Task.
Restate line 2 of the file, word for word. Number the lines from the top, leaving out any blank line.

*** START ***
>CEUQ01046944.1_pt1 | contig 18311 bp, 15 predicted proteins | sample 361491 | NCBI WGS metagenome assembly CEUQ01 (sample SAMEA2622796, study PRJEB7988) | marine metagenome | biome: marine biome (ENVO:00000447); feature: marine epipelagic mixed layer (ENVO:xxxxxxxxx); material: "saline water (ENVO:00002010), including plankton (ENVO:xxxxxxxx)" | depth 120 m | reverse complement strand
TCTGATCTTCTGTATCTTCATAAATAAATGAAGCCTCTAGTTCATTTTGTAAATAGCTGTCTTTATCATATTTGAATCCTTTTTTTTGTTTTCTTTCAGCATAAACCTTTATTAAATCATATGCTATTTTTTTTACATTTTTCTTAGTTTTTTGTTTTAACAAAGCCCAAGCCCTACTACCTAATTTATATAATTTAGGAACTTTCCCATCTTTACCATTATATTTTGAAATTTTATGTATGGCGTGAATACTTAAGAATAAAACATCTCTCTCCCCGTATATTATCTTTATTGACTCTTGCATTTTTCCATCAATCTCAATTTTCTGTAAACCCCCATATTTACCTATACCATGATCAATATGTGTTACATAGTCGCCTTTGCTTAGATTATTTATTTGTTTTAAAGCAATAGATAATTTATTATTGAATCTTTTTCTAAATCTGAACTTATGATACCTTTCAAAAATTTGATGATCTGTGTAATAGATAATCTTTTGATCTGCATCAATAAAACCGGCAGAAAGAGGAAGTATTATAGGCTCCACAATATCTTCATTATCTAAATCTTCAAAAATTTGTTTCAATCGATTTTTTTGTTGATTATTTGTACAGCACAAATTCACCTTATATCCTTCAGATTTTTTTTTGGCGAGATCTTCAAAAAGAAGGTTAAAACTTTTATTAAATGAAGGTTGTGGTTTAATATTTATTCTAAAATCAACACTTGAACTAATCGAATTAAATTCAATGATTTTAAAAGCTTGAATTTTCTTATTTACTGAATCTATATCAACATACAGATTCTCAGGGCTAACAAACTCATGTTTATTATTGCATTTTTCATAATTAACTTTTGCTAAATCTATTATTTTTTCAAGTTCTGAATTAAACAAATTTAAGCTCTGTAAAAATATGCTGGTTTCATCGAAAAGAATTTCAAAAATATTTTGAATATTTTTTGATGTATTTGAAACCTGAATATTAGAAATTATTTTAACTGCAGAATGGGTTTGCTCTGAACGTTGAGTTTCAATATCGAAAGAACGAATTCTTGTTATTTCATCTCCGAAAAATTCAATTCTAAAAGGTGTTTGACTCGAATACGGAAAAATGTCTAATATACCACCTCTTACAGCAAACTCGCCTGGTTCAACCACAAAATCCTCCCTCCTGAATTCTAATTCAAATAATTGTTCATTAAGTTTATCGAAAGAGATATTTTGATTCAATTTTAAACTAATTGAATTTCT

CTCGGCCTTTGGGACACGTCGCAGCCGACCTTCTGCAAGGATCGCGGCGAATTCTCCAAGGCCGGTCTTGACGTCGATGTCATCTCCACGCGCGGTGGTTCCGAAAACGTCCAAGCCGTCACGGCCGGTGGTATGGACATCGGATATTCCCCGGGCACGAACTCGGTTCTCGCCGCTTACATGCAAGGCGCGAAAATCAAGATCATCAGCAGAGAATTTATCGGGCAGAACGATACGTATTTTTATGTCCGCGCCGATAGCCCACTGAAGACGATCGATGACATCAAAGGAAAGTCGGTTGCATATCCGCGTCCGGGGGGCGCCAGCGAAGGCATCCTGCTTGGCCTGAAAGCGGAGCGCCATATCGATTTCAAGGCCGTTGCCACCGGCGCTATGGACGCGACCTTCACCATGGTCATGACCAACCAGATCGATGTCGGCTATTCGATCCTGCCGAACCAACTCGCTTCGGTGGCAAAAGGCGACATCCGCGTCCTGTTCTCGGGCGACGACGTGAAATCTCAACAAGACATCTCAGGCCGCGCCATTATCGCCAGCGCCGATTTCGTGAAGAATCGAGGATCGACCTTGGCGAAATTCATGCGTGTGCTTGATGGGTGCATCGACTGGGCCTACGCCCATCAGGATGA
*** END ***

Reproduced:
TCTGATCTTCTGTATCTTCATAAATAAATGAAGCCTCTAGTTCATTTTGTAAATAGCTGTCTTTATCATATTTGAATCCTTTTTTTTGTTTTCTTTCAGCATAAACCTTTATTAAATCATATGCTATTTTTTTTACATTTTTCTTAGTTTTTTGTTTTAACAAAGCCCAAGCCCTACTACCTAATTTATATAATTTAGGAACTTTCCCATCTTTACCATTATATTTTGAAATTTTATGTATGGCGTGAATACTTAAGAATAAAACATCTCTCTCCCCGTATATTATCTTTATTGACTCTTGCATTTTTCCATCAATCTCAATTTTCTGTAAACCCCCATATTTACCTATACCATGATCAATATGTGTTACATAGTCGCCTTTGCTTAGATTATTTATTTGTTTTAAAGCAATAGATAATTTATTATTGAATCTTTTTCTAAATCTGAACTTATGATACCTTTCAAAAATTTGATGATCTGTGTAATAGATAATCTTTTGATCTGCATCAATAAAACCGGCAGAAAGAGGAAGTATTATAGGCTCCACAATATCTTCATTATCTAAATCTTCAAAAATTTGTTTCAATCGATTTTTTTGTTGATTATTTGTACAGCACAAATTCACCTTATATCCTTCAGATTTTTTTTTGGCGAGATCTTCAAAAAGAAGGTTAAAACTTTTATTAAATGAAGGTTGTGGTTTAATATTTATTCTAAAATCAACACTTGAACTAATCGAATTAAATTCAATGATTTTAAAAGCTTGAATTTTCTTATTTACTGAATCTATATCAACATACAGATTCTCAGGGCTAACAAACTCATGTTTATTATTGCATTTTTCATAATTAACTTTTGCTAAATCTATTATTTTTTCAAGTTCTGAATTAAACAAATTTAAGCTCTGTAAAAATATGCTGGTTTCATCGAAAAGAATTTCAAAAATATTTTGAATATTTTTTGATGTATTTGAAACCTGAATATTAGAAATTATTTTAACTGCAGAATGGGTTTGCTCTGAACGTTGAGTTTCAATATCGAAAGAACGAATTCTTGTTATTTCATCTCCGAAAAATTCAATTCTAAAAGGTGTTTGACTCGAATACGGAAAAATGTCTAATATACCACCTCTTACAGCAAACTCGCCTGGTTCAACCACAAAATCCTCCCTCCTGAATTCTAATTCAAATAATTGTTCATTAAGTTTATCGAAAGAGATATTTTGATTCAATTTTAAACTAATTGAATTTCT